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Offsetting trading losses

Dec 09, 2011

I have recently given up working so Trading is my only form of income. Is it possible to offset trading losses over the past 8 years to any future profits before paying tax? Also would it be advisable to set up a Hybrid Trust to distribute funds to beneficiaries? 

Assuming that they haven’t been used previously, your prior year trading losses could be offset against your current year’s trading profit. However, sometimes it is possible that you can offset your losses against other assessable income in the year that they were incurred.  For individuals and partnerships that incur a net loss from a business activity the non-commercial loss rules apply. These rules determine whether you can use your business loss to offset income from other sources such as salary and wages, interest and dividends.

Each year that a business makes a net loss, the owner must consider whether he or she can claim the loss in the current tax return or whether they must defer the loss until future profits are made.  The non-commercial losses limit the ability of taxpayers to offset business losses against other assessable income unless one or more of the following tests are met:

  • assessable income generated by the business is at least $20,000 (assessable income test);
  • the business shows a profit for at least three out of the last five years (profits test).

For those that are working, the ATO will only let you offset a current year business loss against current year assessable income from other sources if you satisfy one of the non-commercial losses tests and you earn less than $250,000 (including adding back any negative gearing losses as well as any reportable super contributions and fringe benefits).

In relation to your question about “hybrid” trusts, I must say that the use of trusts is an excellent way of minimising overall income tax liability.  They can also help with managing assets and liabilities as well as offering flexibility for estate planning purposes.  Generally trusts are not directly taxed.  Instead it is the beneficiaries of the trust that are subject to income tax on their share of the trust's net income. Beneficiaries also have the ability to obtain the full benefit of any franking credits.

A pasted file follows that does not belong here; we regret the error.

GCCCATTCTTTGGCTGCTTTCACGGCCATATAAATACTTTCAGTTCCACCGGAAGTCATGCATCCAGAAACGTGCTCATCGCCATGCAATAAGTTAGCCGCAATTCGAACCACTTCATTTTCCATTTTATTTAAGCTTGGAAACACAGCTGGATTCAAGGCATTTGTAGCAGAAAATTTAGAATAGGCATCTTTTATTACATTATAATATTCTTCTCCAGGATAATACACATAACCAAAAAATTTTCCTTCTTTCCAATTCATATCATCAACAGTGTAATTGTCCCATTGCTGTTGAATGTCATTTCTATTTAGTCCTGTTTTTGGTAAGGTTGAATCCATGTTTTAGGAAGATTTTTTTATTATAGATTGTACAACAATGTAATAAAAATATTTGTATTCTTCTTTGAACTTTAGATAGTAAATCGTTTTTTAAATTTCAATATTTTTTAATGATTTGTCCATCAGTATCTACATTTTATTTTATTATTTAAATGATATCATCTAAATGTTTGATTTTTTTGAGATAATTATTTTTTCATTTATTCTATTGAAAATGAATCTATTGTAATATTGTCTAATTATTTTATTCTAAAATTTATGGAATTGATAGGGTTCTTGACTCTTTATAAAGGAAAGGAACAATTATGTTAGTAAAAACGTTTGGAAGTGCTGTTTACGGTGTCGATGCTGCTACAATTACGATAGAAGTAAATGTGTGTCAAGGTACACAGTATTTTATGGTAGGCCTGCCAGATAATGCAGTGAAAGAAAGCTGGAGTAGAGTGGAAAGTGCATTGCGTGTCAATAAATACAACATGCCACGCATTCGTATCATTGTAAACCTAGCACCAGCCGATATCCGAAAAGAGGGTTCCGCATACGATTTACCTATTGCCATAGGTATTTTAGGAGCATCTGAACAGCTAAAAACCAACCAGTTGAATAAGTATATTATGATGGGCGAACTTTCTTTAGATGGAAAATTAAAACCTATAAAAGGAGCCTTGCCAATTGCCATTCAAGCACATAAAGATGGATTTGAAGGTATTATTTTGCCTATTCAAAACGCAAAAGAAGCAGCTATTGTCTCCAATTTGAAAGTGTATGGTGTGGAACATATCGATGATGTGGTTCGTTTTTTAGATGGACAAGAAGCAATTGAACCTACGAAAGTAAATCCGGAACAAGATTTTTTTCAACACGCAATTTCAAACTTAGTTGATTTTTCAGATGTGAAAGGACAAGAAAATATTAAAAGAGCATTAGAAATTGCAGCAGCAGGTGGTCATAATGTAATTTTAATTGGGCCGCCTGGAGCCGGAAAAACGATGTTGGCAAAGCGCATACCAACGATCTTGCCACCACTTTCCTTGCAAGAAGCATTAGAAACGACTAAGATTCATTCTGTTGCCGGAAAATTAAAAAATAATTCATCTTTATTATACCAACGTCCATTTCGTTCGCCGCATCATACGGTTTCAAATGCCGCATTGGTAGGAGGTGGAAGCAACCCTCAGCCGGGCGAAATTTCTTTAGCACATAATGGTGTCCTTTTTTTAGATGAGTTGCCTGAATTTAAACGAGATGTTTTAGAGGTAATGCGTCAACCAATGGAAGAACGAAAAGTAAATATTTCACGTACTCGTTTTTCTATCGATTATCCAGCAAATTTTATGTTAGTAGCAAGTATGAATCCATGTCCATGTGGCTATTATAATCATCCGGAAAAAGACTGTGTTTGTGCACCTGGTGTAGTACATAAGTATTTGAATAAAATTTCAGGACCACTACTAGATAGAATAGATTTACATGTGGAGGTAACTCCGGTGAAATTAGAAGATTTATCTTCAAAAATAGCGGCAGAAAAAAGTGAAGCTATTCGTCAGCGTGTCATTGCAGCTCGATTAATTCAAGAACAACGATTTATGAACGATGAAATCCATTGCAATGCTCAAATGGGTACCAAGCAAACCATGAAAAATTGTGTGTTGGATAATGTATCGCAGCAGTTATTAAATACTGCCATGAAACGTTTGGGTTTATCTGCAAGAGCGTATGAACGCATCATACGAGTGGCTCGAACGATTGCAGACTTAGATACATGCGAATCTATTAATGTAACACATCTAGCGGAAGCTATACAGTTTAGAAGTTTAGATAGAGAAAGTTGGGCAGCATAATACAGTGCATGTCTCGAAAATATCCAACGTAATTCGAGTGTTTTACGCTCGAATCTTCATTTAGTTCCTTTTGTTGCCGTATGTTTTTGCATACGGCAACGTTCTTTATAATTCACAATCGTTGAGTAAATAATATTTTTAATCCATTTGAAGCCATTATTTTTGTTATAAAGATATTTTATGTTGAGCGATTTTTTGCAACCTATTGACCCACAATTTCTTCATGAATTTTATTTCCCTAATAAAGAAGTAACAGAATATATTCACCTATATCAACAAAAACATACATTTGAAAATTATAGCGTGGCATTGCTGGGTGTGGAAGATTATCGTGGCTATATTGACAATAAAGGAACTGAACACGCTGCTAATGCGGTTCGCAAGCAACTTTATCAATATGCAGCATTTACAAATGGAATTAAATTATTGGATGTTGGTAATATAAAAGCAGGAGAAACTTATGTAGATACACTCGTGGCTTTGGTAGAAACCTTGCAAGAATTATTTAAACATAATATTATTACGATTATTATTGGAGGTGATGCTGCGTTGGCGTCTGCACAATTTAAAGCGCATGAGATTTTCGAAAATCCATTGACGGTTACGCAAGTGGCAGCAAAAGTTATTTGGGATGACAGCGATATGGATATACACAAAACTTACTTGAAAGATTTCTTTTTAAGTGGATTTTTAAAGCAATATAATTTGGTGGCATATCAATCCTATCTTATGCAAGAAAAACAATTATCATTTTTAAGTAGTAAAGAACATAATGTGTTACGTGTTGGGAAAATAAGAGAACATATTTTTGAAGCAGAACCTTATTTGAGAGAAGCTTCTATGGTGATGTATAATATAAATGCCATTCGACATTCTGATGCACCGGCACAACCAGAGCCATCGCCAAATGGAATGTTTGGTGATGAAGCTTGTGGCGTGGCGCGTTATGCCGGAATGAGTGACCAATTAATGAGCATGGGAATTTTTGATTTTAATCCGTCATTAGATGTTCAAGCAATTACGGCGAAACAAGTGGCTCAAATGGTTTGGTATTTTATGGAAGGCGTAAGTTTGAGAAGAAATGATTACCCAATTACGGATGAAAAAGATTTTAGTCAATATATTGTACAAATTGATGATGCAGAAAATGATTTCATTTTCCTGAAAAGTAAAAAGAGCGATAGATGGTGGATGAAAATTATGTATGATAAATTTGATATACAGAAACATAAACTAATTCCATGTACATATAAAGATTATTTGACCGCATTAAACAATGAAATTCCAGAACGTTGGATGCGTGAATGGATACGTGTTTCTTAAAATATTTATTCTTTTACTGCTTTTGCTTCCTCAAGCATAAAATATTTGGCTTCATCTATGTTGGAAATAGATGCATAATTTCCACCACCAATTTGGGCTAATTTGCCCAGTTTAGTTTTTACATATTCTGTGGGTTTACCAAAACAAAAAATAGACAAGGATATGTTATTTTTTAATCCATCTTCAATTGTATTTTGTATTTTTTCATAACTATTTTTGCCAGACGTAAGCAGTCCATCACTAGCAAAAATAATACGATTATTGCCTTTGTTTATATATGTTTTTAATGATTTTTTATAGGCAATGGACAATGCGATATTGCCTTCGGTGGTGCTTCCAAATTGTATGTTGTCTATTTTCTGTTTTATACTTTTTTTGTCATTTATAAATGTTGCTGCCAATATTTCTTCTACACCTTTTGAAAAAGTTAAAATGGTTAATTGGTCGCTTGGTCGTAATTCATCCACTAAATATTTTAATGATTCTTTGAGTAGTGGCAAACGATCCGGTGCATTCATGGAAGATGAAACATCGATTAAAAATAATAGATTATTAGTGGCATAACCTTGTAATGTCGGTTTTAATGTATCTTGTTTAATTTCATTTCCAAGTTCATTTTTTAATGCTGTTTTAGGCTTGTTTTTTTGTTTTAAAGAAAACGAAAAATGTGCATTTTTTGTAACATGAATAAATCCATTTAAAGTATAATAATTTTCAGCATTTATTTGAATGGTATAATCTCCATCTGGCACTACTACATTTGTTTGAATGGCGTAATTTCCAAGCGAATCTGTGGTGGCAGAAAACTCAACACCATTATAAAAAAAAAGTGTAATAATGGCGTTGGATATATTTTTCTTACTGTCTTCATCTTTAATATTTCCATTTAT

However I have found too many people get caught up with wanting to have a “hybrid” trusts because they sound sexy and exotic.  Remember that if you are a Senior Australian (aged over 65), your effective tax free threshold is $30,685 if you are single or $26,680 each for couples.  So a fancy structure may not be worthwhile if you are only distributing to yourself each year or if you don’t have any other beneficiaries to distribute to because their taxable income is too high (or if you in fact make losses). 

Trusts also cost a bit to set-up (a few thousand dollars if you have a corporate trustee) and you also need to have a tax return and accounts prepared each year which will also cost.  So any tax savings made can be diminished pretty quickly thanks to legal and accounting costs.

This article first appeared in the Nov/Dec 2011 issue of YTE Magazine www.YTEmagazine.com. Copyright Your Media
Edge Pty Ltd 2011.

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